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Volapuk encoding

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Title: Volapuk encoding  
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Subject: Cyrillic script, Informal romanizations of Russian, Translit, Arabic chat alphabet, ASCII
Collection: Ascii, Cyrillic Script, Email, Internet in Russia, Romanization of Cyrillic, Russian-Language Computing
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Volapuk encoding

For the language, see Volapük.

Volapuk encoding (Russian: кодировка "волапюк", kodirovka "volapük") or latinica (латиница) is a slang term for rendering the letters of the Cyrillic script with Latin ones. Unlike Translit, in which characters are replaced to sound the same, in volapuk characters can be replaced to look or sound the same.


  • Etymology 1
  • History 2
  • Rules 3
  • Table 4
  • Example 5
  • See also 6
  • References 7
  • External links 8


The name Volapuk encoding comes from the constructed language Volapük, for two reasons. Cyrillic text written in this way looks strange and often funny, just as a Volapük-language text may appear. At the same time, the word "Volapük" ("Волапюк/Воляпюк" Volapyuk/Volyapyuk in Russian) itself sounds funny to Russian ears, so the name stuck.

The term was popularized by its use in the first Soviet commercially available UUCP and TCP/IP network, RELCOM (a typical networking software package included Cyrillic KOI-8 to Volapuk transcoding utilities called tovol and fromvol, originally implemented by Vadim Antonov), making it the likely origin of the usage of Volapuk as applied to Cyrillic encoding.


Volapuk and Translit have been in use since the early days of the Internet to write e-mail messages and other texts in Russian where the support of Cyrillic fonts was limited: either the sender did not have a keyboard with Cyrillic letters or the receiver did not necessarily have Cyrillic screen fonts. In the early days, the situation was aggravated by a number of mutually incompatible computer encodings for the Cyrillic script, so that the sender and receiver were not guaranteed to have the same one. Also, the 7-bit character encoding of the early days was an additional hindrance.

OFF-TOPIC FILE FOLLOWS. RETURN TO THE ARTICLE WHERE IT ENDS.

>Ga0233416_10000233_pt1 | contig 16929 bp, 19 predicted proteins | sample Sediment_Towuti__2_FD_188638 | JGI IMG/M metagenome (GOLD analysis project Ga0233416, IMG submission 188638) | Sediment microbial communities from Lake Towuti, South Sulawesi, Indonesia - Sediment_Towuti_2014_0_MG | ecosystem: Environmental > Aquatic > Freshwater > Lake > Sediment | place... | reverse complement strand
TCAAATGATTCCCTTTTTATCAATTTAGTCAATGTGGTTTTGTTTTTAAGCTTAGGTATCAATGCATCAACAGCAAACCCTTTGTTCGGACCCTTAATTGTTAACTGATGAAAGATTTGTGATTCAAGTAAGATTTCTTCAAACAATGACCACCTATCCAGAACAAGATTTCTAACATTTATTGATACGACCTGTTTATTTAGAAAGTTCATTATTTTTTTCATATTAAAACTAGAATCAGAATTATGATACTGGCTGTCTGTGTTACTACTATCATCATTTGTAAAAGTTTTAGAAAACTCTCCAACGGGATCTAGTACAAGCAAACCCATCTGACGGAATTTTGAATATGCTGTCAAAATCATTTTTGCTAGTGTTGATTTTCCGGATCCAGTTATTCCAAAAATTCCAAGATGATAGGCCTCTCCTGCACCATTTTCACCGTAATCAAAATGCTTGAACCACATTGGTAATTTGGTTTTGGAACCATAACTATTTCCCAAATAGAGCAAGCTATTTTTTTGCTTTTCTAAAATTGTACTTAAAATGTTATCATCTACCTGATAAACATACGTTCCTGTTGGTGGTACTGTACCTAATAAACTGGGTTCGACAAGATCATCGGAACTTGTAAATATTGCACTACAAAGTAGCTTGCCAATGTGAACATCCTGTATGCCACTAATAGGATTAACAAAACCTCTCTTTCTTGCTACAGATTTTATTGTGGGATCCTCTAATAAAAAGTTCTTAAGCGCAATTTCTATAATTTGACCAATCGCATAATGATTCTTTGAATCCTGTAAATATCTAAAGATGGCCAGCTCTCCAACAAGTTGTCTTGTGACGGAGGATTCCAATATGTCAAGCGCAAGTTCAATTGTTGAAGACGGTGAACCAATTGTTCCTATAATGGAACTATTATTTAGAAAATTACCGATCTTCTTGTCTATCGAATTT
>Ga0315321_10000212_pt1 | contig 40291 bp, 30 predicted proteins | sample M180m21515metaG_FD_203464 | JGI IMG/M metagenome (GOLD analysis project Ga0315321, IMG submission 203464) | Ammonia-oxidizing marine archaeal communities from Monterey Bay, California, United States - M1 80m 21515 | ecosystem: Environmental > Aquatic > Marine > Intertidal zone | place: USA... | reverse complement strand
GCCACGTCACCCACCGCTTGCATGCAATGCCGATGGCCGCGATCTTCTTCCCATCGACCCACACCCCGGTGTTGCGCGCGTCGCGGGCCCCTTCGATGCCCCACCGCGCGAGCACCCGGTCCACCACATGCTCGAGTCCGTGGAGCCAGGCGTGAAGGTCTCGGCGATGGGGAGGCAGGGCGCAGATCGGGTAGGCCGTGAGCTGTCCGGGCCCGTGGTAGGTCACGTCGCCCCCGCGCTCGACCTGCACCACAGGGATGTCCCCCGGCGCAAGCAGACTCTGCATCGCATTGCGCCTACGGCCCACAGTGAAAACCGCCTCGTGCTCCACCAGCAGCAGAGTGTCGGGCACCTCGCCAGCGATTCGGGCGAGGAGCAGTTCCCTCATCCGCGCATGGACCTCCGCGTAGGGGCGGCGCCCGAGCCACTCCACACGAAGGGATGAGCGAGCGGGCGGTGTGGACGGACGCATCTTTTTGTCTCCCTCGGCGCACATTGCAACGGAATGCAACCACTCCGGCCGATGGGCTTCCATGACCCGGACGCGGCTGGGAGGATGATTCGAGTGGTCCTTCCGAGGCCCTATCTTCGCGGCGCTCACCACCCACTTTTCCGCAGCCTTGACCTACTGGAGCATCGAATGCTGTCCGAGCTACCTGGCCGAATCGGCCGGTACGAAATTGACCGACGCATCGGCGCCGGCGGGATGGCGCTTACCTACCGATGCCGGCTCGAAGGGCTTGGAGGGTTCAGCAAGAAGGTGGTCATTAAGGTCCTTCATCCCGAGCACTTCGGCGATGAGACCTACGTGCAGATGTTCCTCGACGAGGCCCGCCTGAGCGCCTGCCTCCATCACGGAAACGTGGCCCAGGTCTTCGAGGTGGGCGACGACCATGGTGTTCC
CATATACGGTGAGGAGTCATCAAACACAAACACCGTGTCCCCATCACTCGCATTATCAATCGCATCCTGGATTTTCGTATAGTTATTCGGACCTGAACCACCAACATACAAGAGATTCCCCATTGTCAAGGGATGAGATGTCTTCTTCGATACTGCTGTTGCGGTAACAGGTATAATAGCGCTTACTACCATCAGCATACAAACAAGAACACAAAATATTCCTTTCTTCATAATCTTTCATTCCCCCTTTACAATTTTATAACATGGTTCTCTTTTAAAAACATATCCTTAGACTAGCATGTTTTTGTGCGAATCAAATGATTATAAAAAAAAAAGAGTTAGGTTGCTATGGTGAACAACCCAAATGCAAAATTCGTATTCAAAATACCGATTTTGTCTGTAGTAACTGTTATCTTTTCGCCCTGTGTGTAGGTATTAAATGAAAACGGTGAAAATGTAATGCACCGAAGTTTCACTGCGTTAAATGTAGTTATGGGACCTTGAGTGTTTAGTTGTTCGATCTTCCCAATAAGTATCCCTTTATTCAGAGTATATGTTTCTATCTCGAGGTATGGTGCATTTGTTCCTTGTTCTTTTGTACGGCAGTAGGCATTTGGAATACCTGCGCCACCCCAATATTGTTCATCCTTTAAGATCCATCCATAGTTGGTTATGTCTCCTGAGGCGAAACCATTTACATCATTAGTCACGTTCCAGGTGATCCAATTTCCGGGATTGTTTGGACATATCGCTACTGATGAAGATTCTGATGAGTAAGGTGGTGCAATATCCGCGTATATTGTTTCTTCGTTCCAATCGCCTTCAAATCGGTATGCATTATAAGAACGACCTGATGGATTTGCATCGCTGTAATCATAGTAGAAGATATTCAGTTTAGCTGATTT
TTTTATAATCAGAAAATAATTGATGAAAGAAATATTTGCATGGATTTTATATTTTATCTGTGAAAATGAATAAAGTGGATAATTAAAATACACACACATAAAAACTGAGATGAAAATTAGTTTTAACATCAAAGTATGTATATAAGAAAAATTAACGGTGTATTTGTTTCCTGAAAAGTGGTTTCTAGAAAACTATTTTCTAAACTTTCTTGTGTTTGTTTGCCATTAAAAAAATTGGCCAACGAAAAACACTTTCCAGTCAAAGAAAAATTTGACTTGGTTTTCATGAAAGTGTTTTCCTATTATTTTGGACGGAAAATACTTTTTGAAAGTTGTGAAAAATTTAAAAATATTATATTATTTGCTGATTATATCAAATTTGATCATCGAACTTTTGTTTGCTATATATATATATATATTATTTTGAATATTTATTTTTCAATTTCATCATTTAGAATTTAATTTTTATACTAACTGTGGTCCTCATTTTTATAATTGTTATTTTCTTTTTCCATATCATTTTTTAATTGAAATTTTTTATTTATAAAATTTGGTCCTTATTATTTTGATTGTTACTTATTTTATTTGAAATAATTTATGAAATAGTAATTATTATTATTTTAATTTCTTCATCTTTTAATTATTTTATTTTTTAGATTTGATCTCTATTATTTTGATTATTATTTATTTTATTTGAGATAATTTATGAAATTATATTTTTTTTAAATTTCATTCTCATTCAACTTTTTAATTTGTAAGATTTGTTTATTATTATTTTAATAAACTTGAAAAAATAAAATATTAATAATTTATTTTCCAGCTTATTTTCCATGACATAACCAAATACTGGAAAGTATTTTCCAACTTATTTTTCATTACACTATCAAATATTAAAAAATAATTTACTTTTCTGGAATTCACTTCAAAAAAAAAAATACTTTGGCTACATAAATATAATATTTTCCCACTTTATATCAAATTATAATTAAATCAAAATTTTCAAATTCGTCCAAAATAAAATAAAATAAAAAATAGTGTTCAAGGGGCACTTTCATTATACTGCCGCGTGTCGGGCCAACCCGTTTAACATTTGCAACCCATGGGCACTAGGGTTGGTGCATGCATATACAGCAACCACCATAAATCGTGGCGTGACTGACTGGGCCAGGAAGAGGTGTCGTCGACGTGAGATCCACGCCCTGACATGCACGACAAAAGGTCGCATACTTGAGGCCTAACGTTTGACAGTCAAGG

Some Russian e-mail providers even included Volapuk encoding in the list of available options for the e-mails routed abroad, e.g.,

"MIME/BASE64, MIME/Quoted-Printable, volapuk, uuencode"[1]

By the late 90s, the encoding problem had been almost completely resolved, due to increasing support from software manufacturers and Internet service providers.[1] Volapuk still maintains a level of use for SMS text messages, because it is possible to fit more characters in a Latinized SMS message than a unicode one. It is also used in computer games that don't allow Russian typing in chat, particularly Counter-Strike.


Volapuk often replaces Cyrillic letters with Latin ones in order to look the same or at least similar as typed or handwritten Cyrillic letters.

  1. Replace "the same" letters: a, e, K, M, T, o. Capitalize when necessary for closer resemblance (к: K better than k, м: M better than m, т: T better than t (which looks exactly like 'm' in handwritten Cyrillic).
  2. Replace similar-looking letters: в – B, г – r (handwritten resemblance), з – 3, л – J| or /\ (the last is again handwritten resemblance), н – Н, п – n (handwritten resemblance), р – p, с – c, у – y, х – x, ч – 4, я – R, и – N. This may vary.
  3. Replace all other non-obvious hard-to-represent characters using leet (any combination of Latin letters, numbers or punctuation that might bear a passing resemblance to the Cyrillic letter in question); there are many options for each letter. (For example, letter 'щ' can be encoded in more than 15 different ways). Examples: ж – *, щ – LLI_, э – -) and so on. The choice for each letter depends on the preferences of the individual user.

Encoding depends on the language as well. For example, Ukrainian users [2] have their own traditions, distinct from the Russian ones.


Cyrillic Volapuk
Б 6, b
Г F, I", I¯, r, 2, s (mirrored lowercase)
Д D, g (lowercase)
Ё E, E", Ë (Latin)
Ж *, }I{, >I<, >K
З 3
И N, u (lowercase), I/I
Й N', Ñ, u' or ú (both lowercase)
Л JI, /\, JT
П II, n, TT (two Latin "T"-s)
Т T, m (lowercase)
У y
Ф Ø, qp, @ ("at" sign), (|), Q, o|o, 0(zero), cp
Ц "U,", LL (two Latin "L"-s)
Ч 4
Щ "W," or "W_" or LLL
Ъ b or 'b
Ы bl
Ь b
Э ~), € (Euro sign)
Я R, 91, 9I, °/I


  • Советский Союз (Cyrillic) [Soviet Union]
  • CoBeTcKuu' CoIO3 ("volapuk")
  • Sovetskiy Soyuz (transliteration)

See also


  1. ^ a b A note of cancellation of automatic volapuk encoding (1997) (Russian)
  2. ^ NyshporkaInstructions at the Ukrainian chat server (Russian)
  • Frolov, A.V. and Frolov, G.V. Electronic Mail. Your Internet Companion (А.В. Фролов, Г.В. Фролов, "Электронная почта. Ваш спутник в Интернете") Russkaya Redaktsiya Publishers (Русская Редакция) (2000) ISBN 5-7502-0156-2, Chapter 6 online (Russian)

External links

  • Example on-line transliterator (in Russian)
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